What should I know about storage and disposal of this medication?
Keep this medication in the container it came in, tightly closed, and out of reach of children. Store it at room temperature and away from light and excess heat and moisture (not in the bathroom). Linezolid oral suspension should be used within 21 days.
Unneeded medications should be disposed of in special ways to ensure that pets, children, and other people cannot consume them. However, you should not flush this medication down the toilet. Instead, the best way to dispose of your medication is through a medicine take-back program. Talk to your pharmacist or contact your local garbage/recycling department to learn about take-back programs in your community. See the FDA's Safe Disposal of Medicines website (http://goo.gl/c4Rm4p) for more information if you do not have access to a take-back program.
It is important to keep all medication out of sight and reach of children as many containers (such as weekly pill minders and those for eye drops, creams, patches, and inhalers) are not child-resistant and young children can open them easily. To protect young children from poisoning, always lock safety caps and immediately place the medication in a safe location – one that is up and away and out of their sight and reach. http://www.upandaway.org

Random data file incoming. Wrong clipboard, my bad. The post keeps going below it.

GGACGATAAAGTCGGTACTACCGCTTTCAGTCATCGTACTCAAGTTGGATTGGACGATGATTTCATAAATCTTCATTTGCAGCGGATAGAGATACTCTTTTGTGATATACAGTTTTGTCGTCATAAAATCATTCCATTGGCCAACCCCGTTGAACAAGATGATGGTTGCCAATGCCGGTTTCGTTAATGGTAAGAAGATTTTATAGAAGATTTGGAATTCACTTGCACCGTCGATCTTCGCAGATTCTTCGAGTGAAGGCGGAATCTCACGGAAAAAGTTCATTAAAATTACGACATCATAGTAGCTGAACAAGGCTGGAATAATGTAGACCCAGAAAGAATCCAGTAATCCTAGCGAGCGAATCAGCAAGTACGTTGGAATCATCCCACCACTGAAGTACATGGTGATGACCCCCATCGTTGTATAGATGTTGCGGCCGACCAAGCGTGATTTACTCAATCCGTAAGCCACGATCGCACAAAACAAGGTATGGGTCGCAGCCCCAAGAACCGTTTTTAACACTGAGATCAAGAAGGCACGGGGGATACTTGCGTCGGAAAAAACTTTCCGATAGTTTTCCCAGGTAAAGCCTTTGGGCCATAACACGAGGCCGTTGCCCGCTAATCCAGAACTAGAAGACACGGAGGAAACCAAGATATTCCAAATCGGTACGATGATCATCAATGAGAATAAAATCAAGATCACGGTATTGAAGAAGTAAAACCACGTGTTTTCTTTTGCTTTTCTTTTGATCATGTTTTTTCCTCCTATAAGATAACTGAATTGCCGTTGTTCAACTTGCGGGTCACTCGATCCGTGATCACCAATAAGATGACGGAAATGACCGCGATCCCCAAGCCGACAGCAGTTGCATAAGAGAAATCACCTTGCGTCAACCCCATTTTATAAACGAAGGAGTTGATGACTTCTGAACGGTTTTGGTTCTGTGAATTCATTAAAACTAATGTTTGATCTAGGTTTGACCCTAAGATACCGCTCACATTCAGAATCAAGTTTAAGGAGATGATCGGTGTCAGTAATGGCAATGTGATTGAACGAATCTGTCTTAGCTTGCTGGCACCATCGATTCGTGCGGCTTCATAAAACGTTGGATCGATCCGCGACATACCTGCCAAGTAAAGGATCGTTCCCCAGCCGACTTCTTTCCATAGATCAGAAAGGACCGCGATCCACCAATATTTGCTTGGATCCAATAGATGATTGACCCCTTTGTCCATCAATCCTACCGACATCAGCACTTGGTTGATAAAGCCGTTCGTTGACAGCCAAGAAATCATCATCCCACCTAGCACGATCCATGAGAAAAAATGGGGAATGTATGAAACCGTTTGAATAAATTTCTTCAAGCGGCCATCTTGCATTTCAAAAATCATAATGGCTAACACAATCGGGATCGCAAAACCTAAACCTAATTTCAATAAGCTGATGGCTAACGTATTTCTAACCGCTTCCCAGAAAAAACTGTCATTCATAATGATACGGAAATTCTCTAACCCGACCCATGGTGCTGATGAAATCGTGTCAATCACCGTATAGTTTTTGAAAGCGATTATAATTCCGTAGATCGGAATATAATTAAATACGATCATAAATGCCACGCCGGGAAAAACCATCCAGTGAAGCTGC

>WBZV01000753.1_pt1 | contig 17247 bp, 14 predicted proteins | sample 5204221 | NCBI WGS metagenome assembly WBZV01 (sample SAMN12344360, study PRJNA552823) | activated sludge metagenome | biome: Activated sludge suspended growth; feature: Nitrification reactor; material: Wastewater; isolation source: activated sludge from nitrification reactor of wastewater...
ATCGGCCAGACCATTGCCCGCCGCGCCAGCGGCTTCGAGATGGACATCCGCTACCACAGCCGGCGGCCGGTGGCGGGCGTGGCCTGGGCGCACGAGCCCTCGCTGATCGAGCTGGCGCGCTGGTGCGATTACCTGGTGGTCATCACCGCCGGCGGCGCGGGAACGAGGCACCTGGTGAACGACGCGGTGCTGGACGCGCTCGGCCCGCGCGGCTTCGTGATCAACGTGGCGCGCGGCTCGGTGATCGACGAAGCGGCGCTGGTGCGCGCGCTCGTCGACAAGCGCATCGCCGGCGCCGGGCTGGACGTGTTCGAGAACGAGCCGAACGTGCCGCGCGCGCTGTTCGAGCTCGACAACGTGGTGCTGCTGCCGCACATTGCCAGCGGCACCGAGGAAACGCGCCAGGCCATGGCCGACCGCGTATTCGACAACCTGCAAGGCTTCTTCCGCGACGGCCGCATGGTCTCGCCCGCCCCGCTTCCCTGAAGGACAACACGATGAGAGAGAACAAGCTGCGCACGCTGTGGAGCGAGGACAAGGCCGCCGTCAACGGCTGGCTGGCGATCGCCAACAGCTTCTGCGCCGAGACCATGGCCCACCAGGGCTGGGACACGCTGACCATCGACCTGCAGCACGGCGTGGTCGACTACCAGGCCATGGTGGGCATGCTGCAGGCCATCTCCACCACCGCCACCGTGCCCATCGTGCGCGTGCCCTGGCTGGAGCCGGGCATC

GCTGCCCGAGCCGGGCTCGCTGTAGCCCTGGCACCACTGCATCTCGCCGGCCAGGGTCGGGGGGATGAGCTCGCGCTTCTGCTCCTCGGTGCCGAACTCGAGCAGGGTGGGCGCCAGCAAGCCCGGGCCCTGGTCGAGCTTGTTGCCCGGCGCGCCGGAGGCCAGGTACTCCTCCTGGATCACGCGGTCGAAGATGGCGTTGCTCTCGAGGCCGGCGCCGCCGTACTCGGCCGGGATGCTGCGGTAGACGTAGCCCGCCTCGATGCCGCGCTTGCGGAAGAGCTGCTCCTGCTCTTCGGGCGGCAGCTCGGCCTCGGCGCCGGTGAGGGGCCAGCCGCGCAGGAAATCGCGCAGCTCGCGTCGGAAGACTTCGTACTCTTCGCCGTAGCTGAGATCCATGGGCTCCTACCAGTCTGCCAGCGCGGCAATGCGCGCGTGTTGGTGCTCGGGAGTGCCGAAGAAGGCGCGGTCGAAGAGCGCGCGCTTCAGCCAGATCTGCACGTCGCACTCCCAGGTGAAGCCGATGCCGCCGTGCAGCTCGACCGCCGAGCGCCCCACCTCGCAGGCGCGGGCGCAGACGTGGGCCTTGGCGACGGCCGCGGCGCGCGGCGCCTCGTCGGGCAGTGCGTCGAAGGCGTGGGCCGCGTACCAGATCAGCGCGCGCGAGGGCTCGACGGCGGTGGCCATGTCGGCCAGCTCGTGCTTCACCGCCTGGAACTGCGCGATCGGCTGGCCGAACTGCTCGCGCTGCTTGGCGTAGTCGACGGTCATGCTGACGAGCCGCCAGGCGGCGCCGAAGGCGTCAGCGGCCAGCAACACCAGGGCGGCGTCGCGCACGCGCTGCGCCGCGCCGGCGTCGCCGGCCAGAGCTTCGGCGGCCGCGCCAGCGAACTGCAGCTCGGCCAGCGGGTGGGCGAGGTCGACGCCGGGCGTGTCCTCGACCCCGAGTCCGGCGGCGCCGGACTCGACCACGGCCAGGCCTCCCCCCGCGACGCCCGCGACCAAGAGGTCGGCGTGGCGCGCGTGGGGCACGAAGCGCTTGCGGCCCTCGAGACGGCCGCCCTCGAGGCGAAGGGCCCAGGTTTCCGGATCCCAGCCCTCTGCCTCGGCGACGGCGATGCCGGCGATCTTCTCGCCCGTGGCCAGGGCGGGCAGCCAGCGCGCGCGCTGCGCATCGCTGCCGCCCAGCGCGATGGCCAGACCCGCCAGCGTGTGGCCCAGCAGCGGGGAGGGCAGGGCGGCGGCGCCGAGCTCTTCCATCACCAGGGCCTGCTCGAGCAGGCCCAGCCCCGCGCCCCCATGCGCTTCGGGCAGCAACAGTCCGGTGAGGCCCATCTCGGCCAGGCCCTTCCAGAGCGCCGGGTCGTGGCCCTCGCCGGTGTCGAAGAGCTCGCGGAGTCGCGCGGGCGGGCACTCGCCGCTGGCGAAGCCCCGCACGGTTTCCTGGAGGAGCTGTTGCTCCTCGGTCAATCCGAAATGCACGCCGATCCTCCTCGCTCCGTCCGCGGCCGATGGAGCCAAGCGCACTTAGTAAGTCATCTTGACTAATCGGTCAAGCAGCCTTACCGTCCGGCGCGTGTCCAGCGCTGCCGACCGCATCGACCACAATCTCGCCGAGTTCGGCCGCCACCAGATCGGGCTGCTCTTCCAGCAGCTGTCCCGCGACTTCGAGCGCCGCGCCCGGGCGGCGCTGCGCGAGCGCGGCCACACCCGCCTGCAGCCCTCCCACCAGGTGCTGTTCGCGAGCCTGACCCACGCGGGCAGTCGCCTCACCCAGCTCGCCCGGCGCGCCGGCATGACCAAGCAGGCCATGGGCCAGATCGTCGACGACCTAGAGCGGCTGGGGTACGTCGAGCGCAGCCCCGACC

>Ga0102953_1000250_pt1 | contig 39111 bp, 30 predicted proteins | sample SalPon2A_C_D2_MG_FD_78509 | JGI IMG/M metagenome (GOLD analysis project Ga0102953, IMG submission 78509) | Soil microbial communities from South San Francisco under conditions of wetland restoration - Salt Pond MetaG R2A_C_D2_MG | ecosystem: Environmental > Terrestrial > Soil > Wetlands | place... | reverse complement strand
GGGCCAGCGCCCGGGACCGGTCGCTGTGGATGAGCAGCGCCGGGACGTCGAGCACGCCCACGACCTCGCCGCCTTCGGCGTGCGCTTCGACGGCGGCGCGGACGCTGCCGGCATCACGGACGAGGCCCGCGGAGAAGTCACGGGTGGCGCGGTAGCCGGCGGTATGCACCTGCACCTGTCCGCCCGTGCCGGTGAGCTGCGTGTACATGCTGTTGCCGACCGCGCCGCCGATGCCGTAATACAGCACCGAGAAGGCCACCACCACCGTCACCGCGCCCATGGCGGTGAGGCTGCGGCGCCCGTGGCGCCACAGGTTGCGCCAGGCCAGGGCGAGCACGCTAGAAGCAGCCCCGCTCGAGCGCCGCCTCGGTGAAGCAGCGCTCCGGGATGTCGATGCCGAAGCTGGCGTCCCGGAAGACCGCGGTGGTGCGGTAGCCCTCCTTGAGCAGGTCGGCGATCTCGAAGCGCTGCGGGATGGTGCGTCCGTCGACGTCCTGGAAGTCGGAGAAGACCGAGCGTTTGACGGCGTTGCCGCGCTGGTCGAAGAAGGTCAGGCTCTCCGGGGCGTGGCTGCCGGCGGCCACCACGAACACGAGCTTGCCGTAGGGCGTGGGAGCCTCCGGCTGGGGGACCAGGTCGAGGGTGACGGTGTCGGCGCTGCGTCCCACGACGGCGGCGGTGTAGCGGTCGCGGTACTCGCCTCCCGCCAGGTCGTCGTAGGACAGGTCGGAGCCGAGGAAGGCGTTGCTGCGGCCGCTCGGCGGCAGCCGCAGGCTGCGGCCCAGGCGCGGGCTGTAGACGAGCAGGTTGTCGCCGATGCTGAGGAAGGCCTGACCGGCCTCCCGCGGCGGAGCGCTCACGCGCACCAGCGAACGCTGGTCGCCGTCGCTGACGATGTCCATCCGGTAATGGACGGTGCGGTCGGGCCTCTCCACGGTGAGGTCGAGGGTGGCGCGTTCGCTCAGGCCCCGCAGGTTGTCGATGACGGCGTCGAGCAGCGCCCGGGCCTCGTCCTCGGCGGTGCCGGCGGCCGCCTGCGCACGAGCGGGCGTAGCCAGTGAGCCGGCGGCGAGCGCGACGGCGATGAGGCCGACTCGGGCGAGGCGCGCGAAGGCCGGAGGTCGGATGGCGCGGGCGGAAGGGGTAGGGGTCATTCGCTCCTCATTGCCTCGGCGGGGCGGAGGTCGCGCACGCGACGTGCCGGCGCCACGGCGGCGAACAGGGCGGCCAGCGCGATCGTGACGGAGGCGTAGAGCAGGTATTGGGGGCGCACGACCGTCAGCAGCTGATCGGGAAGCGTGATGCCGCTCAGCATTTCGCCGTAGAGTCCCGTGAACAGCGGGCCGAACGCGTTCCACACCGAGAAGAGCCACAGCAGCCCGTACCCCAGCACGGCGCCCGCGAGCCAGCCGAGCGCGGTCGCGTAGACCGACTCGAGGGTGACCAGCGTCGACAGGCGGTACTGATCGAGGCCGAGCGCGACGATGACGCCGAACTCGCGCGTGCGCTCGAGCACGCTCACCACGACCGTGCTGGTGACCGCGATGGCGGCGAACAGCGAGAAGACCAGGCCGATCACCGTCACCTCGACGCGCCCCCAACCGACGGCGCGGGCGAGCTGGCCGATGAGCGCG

In case of emergency/overdose
In case of overdose, call the poison control helpline at 1-800-222-1222. Information is also available online at https://www.poisonhelp.org/help. If the victim has collapsed, had a seizure, has trouble breathing, or can't be awakened, immediately call emergency services at 911.
What other information should I know?
Keep all appointments with your doctor and the laboratory. Your doctor may order certain blood tests to check your body's response to linezolid.
Do not let anyone else take your medication. Your prescription is probably not refillable. If you still have symptoms of infection after you finish the linezolid, call your doctor.
It is important for you to keep a written list of all of the prescription and nonprescription (over-the-counter) medicines you are taking, as well as any products such as vitamins, minerals, or other dietary supplements. You should bring this list with you each time you visit a doctor or if you are admitted to a hospital. It is also important information to carry with you in case of emergencies.